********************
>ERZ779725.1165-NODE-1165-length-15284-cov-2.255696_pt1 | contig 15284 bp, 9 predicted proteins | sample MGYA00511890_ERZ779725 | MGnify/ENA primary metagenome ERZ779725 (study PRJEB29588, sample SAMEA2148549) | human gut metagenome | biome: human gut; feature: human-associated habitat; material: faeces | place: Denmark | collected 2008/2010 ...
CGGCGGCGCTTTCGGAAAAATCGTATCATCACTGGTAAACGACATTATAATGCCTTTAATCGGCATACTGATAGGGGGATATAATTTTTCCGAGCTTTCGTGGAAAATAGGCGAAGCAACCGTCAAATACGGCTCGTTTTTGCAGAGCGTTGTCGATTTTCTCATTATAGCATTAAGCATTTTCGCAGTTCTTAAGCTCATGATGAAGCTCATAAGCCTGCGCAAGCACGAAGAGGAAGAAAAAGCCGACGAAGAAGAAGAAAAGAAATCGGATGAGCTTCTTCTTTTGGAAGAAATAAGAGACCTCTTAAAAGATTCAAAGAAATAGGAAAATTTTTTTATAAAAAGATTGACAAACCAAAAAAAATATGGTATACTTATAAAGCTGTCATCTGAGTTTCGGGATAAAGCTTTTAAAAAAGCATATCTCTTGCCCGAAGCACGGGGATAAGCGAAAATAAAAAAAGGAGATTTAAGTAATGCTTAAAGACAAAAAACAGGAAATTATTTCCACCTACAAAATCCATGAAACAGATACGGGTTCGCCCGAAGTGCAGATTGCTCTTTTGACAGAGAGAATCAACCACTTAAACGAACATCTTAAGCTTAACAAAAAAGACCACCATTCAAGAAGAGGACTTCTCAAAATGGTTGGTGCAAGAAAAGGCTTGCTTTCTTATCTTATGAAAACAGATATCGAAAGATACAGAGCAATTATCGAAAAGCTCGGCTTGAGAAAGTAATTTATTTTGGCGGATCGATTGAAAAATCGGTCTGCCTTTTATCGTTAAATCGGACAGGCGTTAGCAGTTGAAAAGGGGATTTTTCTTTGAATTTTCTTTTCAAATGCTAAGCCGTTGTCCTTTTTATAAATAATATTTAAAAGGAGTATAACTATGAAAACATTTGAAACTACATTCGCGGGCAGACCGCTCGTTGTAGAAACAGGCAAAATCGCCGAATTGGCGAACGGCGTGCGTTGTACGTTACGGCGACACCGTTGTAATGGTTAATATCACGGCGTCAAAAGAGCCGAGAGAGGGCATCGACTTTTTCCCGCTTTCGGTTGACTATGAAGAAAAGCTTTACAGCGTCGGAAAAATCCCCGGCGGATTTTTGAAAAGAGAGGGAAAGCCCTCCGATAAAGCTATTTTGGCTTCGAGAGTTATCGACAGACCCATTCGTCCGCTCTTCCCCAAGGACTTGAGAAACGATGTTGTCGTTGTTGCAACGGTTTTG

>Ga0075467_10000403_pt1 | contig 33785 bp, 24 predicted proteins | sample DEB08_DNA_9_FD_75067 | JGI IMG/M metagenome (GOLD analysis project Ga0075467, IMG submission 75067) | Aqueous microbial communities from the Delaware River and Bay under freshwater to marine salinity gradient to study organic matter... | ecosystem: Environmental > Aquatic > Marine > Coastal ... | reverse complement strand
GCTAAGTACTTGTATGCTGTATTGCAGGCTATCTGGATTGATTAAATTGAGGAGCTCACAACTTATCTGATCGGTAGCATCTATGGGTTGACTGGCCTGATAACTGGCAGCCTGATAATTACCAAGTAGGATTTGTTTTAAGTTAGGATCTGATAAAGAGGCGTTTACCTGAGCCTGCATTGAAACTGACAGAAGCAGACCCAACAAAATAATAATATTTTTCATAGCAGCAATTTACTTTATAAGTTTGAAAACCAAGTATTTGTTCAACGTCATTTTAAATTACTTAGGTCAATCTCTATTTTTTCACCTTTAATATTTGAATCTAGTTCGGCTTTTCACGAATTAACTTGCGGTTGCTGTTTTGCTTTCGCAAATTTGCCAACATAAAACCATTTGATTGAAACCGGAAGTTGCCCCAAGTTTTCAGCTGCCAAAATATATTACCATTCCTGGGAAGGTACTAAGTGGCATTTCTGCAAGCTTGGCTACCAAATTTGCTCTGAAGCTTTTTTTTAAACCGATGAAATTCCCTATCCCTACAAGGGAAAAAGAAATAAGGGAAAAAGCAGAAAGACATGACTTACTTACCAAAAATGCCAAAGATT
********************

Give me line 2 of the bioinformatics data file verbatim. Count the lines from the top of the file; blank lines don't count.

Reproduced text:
CGGCGGCGCTTTCGGAAAAATCGTATCATCACTGGTAAACGACATTATAATGCCTTTAATCGGCATACTGATAGGGGGATATAATTTTTCCGAGCTTTCGTGGAAAATAGGCGAAGCAACCGTCAAATACGGCTCGTTTTTGCAGAGCGTTGTCGATTTTCTCATTATAGCATTAAGCATTTTCGCAGTTCTTAAGCTCATGATGAAGCTCATAAGCCTGCGCAAGCACGAAGAGGAAGAAAAAGCCGACGAAGAAGAAGAAAAGAAATCGGATGAGCTTCTTCTTTTGGAAGAAATAAGAGACCTCTTAAAAGATTCAAAGAAATAGGAAAATTTTTTTATAAAAAGATTGACAAACCAAAAAAAATATGGTATACTTATAAAGCTGTCATCTGAGTTTCGGGATAAAGCTTTTAAAAAAGCATATCTCTTGCCCGAAGCACGGGGATAAGCGAAAATAAAAAAAGGAGATTTAAGTAATGCTTAAAGACAAAAAACAGGAAATTATTTCCACCTACAAAATCCATGAAACAGATACGGGTTCGCCCGAAGTGCAGATTGCTCTTTTGACAGAGAGAATCAACCACTTAAACGAACATCTTAAGCTTAACAAAAAAGACCACCATTCAAGAAGAGGACTTCTCAAAATGGTTGGTGCAAGAAAAGGCTTGCTTTCTTATCTTATGAAAACAGATATCGAAAGATACAGAGCAATTATCGAAAAGCTCGGCTTGAGAAAGTAATTTATTTTGGCGGATCGATTGAAAAATCGGTCTGCCTTTTATCGTTAAATCGGACAGGCGTTAGCAGTTGAAAAGGGGATTTTTCTTTGAATTTTCTTTTCAAATGCTAAGCCGTTGTCCTTTTTATAAATAATATTTAAAAGGAGTATAACTATGAAAACATTTGAAACTACATTCGCGGGCAGACCGCTCGTTGTAGAAACAGGCAAAATCGCCGAATTGGCGAACGGCGTGCGTTGTACGTTACGGCGACACCGTTGTAATGGTTAATATCACGGCGTCAAAAGAGCCGAGAGAGGGCATCGACTTTTTCCCGCTTTCGGTTGACTATGAAGAAAAGCTTTACAGCGTCGGAAAAATCCCCGGCGGATTTTTGAAAAGAGAGGGAAAGCCCTCCGATAAAGCTATTTTGGCTTCGAGAGTTATCGACAGACCCATTCGTCCGCTCTTCCCCAAGGACTTGAGAAACGATGTTGTCGTTGTTGCAACGGTTTTG